COLUMBUS -- Presidential candidates would be required to disclose recent tax filings in order to appear on the Ohio ballot, under legislation being considered in the Ohio House.
Backers are calling HB 93 the Tax Returns Uniformly Made Public, or TRUMP, Act, with Democrats in Ohio and lawmakers in more than two dozen other states offering the proposal in response to the president's refusal to disclose his returns.
"Without full disclosure of the president's tax returns, we don't know who he owes money to," Rep. Kathleen Clyde (D-Kent), primary sponsor of the legislation, told members of the House's Federalism and Interstate Relations Committee. "We don't know who has leverage over him. The TRUMP Act would be the surest way to protect the American public from presidential conflicts of interest and to answer questions about possible foreign influence and entanglement. This bill would bring transparency back to our elections and to make the president accountable to his bosses -- the American people."
The legislation had its first committee hearing Tuesday, with no indication of further movement in the Republican-controlled chamber.
Under HB 93, candidates for president and vice president would have to disclose income tax returns for the five most recent years. The requirement would cover major party, third party, write-in and other candidates, and submitted returns would be published on the secretary of state's website, with Social Security numbers and other private information redacted.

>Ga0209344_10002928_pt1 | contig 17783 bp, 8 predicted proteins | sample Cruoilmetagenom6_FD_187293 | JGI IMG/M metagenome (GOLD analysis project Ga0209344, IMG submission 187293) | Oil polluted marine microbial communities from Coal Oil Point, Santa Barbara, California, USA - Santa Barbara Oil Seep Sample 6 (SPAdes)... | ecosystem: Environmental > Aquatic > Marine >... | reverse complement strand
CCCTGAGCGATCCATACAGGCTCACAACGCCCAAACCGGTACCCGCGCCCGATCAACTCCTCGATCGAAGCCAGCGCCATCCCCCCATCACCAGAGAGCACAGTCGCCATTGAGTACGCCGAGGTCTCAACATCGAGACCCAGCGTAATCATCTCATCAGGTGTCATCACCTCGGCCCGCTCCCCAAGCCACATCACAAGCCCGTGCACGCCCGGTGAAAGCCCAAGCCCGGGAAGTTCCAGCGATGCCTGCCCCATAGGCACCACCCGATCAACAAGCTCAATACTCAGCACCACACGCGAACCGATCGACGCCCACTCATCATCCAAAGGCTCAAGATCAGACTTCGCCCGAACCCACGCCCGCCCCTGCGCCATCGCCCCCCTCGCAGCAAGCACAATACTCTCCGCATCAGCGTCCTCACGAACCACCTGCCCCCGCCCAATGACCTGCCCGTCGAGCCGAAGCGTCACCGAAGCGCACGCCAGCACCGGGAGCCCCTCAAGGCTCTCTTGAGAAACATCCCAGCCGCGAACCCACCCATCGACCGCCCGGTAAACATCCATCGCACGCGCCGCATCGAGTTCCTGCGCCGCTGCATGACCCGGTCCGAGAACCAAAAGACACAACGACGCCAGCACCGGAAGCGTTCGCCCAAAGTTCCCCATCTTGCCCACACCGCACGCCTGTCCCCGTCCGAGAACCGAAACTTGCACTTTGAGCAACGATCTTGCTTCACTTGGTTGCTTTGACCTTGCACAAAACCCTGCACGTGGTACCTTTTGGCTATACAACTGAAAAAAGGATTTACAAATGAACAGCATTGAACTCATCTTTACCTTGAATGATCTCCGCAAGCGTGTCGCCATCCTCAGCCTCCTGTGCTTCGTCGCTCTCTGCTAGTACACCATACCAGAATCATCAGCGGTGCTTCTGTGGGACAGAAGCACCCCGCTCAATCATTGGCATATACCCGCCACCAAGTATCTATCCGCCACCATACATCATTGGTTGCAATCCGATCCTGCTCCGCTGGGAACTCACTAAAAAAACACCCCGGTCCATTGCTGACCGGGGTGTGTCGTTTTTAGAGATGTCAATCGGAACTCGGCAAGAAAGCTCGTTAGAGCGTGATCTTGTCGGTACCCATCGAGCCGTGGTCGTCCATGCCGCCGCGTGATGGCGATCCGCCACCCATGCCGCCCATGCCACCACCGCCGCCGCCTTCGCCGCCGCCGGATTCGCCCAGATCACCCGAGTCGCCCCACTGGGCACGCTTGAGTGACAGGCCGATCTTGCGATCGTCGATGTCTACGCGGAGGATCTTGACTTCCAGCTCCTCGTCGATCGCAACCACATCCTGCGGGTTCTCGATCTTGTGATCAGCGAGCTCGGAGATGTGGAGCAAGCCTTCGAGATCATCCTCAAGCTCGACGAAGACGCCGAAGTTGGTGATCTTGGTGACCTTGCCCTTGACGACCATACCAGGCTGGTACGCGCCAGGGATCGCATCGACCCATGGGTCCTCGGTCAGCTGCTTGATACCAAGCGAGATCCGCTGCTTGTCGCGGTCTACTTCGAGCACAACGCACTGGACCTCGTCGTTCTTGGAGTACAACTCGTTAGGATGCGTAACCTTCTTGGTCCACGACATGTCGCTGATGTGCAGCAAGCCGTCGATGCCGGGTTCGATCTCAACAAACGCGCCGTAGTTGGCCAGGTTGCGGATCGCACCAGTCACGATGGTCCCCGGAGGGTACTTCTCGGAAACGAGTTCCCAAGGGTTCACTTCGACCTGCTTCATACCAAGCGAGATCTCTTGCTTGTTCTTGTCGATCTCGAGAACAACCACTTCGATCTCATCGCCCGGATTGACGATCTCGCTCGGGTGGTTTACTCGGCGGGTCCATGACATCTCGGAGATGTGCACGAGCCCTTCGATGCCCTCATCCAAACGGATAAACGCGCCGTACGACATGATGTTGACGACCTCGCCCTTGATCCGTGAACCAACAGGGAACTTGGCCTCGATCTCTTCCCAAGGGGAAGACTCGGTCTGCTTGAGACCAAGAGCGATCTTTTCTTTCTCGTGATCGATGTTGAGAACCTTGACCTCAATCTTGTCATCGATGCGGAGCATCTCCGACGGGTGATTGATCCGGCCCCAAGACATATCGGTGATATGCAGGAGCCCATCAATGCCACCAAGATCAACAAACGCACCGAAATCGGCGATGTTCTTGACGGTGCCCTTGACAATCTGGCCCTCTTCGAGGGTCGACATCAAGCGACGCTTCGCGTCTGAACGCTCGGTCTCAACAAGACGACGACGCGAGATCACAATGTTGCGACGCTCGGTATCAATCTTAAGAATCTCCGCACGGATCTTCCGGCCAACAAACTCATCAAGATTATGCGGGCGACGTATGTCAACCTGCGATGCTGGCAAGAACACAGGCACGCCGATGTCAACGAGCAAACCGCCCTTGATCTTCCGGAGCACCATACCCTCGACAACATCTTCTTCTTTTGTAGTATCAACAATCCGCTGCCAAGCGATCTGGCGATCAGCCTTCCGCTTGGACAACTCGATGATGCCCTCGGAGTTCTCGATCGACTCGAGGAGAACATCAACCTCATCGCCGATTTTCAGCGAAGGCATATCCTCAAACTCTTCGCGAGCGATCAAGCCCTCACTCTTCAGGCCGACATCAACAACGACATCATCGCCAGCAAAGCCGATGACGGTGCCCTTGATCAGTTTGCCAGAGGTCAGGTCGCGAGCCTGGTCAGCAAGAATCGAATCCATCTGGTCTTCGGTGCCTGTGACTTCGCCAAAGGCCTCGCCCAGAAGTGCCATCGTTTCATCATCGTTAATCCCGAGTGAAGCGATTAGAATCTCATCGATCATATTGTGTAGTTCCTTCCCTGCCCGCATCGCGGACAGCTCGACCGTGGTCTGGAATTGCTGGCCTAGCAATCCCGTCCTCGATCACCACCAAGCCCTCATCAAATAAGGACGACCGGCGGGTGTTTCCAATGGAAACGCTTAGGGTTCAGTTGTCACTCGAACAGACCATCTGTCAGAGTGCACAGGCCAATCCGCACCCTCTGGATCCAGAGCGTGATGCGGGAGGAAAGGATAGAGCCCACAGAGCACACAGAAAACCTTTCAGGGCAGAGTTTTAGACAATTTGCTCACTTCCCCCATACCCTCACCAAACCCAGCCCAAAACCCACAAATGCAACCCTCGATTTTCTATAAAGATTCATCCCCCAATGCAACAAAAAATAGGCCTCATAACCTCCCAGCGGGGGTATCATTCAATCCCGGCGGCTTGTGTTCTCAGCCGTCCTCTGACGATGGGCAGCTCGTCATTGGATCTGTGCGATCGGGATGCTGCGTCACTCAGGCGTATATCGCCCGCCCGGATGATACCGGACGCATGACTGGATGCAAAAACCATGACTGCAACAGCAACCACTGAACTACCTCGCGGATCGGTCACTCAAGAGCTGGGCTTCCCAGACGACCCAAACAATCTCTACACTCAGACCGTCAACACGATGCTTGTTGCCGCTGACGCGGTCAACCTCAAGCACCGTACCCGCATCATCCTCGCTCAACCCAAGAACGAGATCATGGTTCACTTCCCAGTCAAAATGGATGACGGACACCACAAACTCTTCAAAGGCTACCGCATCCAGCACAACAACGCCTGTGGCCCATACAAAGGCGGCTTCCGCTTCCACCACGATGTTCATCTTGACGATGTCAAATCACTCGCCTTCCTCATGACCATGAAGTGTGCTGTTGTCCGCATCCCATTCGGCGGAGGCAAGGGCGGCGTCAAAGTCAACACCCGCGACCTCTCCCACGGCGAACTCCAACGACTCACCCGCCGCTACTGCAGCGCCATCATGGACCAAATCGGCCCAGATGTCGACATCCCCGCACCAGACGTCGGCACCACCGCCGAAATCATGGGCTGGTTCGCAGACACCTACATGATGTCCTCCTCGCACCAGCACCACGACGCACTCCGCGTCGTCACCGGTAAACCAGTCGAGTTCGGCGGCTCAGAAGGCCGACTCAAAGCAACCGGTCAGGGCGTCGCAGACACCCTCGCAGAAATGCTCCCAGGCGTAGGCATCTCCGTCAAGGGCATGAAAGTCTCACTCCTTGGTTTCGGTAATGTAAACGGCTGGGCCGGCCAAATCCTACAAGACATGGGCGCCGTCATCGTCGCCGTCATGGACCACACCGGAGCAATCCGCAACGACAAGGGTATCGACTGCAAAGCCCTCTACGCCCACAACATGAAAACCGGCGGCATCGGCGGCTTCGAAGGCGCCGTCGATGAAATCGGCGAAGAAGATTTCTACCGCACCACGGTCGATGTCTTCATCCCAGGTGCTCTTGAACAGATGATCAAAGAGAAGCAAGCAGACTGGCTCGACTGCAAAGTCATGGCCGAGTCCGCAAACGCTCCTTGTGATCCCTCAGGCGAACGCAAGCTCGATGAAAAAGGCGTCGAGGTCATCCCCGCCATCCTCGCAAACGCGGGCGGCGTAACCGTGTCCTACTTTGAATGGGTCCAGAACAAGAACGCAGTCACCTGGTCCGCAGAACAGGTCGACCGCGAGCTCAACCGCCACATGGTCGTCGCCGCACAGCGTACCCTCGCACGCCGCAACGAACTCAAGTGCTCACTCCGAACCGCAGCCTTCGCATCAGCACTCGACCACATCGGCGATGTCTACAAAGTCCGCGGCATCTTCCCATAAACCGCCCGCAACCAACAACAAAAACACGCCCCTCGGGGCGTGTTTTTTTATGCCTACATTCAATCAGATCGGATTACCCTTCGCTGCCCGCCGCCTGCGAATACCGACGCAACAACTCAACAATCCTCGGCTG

Candidates who failed to disclose their federal returns would be barred from the Ohio ballot.
Clyde said Tuesday that the bill would reveal how much presidential candidates earned, paid in taxes, donated to charity and other details that voters should know.
"Every major party presidential nominee since 1980 has disclosed their tax returns until this past election, when Republican nominee Donald Trump broke 40 years of precedent and refused to disclose his taxes," Clyde said, adding, "This president and his family have business interests in many other countries, including Russia. We know he is not fully walled off from his business. His children give him updates about the Trump organization and he can withdraw money from it whenever he wants. This is not normal."
But the legislation could face legal challenges if enacted. An analysis by the state's Legislative Service Commission noted that HB 93 would create "a substantive qualification for presidential candidates, beyond the qualifications listed in the U.S. Constitution."
Rep. Wes Retherford (R-Hamilton) said during Tuesday's committee hearing that presidents and other office-holders already are required to disclose certain financial details.
"Why haven't you personally released your tax returns and led by example here?" asked Rep. Derek Merrin, a Republican from the Toledo area.
Clyde responded that she was open to disclosing her own returns and to considering an amendment requiring candidates for other offices to do the same.
Marc Kovac covers the Ohio Statehouse for Gatehouse Media. Contact him at email@example.com or on Twitter at OhioCapitalBlog.